The case against toning it down.


I hate the word soften. Even if I see it referring to butter in a cookie recipe, I cringe. Because it reminds me of that heart-sinking moment in a marketing project. You know the one. It comes right after the client claims they love all the creative, when they ask if you could you just, you know, soften it a bit.


They don’t even mean what they say. Because I could soften it, easily. A bit. That would mean keeping the same theme and attitude and just expressing it in a less abrupt manner. Which I don’t recommend either. But that’s never what they’re asking for anyway. What they want when they say this is for you to take everything cool and meaningful and powerful about your idea and trash it. They want the water without the wet. The sweetness without the sugar. Remove the essence of the idea, please. Take out its teeth. Castrate the thing. Render it impotent.


And why? This I’m still trying to figure out. The best I can surmise is fear, which is of course a terrible impulse to indulge when you’re trying to stand out in a fiercely competitive marketplace. Do you know how hard it is out here? It takes a lot of courage to play in this game.



I feel like I’m always fighting against a misguided belief that speaking to people in a way that is honest and on their level is potentially alienating. I think this particular fear stems from another mistaken belief that there are still people out there who are able to be offended. Brands like to call them soccer moms. I don’t believe in soccer moms. Soccer moms are leprechauns. Mythical. Not a real, actual thing.


Suburban married women who have children who play organized sports? Those exist. They aren’t a monolith. Some of them know and use the word fuck. Some of them do fuck. Some of them are freaky as fuck. Some of them are super vanilla and virginal, I imagine. Who knows? Why are we even talking about this? I’m tired of ignorantly edgy coastal marketing people acting like the rest of the country is sitting in church clutching their pearls. Remember, even the people who are doing that, lots of them voted for Trump.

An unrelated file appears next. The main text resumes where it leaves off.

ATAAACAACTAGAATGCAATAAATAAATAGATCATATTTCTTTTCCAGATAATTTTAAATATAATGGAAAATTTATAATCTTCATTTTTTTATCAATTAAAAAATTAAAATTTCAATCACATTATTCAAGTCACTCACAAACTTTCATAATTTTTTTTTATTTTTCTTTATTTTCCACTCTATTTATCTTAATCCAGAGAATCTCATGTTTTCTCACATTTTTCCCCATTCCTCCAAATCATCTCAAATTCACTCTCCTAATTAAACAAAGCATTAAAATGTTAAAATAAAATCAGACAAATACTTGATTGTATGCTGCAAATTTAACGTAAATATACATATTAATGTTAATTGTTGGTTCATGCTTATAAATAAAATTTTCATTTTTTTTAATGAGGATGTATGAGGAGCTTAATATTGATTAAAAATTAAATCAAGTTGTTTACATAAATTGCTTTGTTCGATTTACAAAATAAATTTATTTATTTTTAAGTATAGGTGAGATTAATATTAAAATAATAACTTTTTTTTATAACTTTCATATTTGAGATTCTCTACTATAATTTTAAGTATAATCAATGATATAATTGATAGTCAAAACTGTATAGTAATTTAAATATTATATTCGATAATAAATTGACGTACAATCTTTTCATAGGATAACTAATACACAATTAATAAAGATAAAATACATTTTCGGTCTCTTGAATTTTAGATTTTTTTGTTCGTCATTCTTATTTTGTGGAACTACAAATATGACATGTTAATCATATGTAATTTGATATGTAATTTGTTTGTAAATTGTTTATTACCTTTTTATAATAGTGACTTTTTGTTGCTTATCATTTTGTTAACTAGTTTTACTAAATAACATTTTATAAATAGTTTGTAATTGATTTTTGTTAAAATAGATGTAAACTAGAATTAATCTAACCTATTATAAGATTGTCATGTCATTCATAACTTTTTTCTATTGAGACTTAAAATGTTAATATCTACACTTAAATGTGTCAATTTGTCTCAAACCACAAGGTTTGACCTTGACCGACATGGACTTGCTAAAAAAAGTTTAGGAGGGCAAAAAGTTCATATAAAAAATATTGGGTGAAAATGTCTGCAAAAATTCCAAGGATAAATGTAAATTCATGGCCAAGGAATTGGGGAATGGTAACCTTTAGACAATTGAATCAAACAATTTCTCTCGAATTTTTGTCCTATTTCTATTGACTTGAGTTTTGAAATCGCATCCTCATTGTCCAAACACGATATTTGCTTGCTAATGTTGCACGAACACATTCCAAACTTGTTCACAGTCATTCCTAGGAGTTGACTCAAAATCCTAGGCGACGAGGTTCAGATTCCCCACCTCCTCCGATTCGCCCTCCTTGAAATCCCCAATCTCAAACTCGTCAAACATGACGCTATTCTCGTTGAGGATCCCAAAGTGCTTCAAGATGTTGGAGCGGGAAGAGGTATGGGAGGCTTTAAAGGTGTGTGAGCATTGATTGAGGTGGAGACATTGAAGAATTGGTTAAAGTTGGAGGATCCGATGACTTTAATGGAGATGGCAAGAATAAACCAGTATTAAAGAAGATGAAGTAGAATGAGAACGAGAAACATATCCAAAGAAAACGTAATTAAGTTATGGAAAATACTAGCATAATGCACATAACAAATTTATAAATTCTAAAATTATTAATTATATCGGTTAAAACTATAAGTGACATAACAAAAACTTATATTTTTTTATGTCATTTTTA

When you’re telling me to tone it down, you’re doing it in a time when America has a president who brags about his penis size and pussy-grabbing. People like him because he “tells it like it is.” That obviously doesn’t mean he is a truthful person. It just means he doesn’t sugar coat his dimwitted opinions. He doesn’t soften shit. So why should your brand? Work to make your message meaningful and tell the truth. Be super positive if you want. But don’t tone it down. That’s not the vibe now.


Even if it were, you shouldn’t be concerned about what old fashioned, easily offended people think of your brand if that’s not who you need to be speaking to. Which leads me to the other “why” of toning it down—the mistaken belief that your brand is “for everyone.” It isn’t, I promise. And casting a wide net by sanitizing your content doesn’t make it so. I can see why you’d think it’s better to be careful about excluding and alienating people. But the opposite is true. Playing it safe is the riskiest thing you can do.


Seth Godin talks a lot about the minimum viable audience (MVA). It’s a subset of people who will really appreciate your products once they find them. These are your people, your community. When you speak directly to them, they will respond and support your brand with a fervor that makes the masses irrelevant.


Or, if it turns out I’m right, that more people are cooler and smarter and more modern than you think, then you will capture the imagination of the masses with your edgiest approach.

Try it sometime.


 Are you ready to take some risks?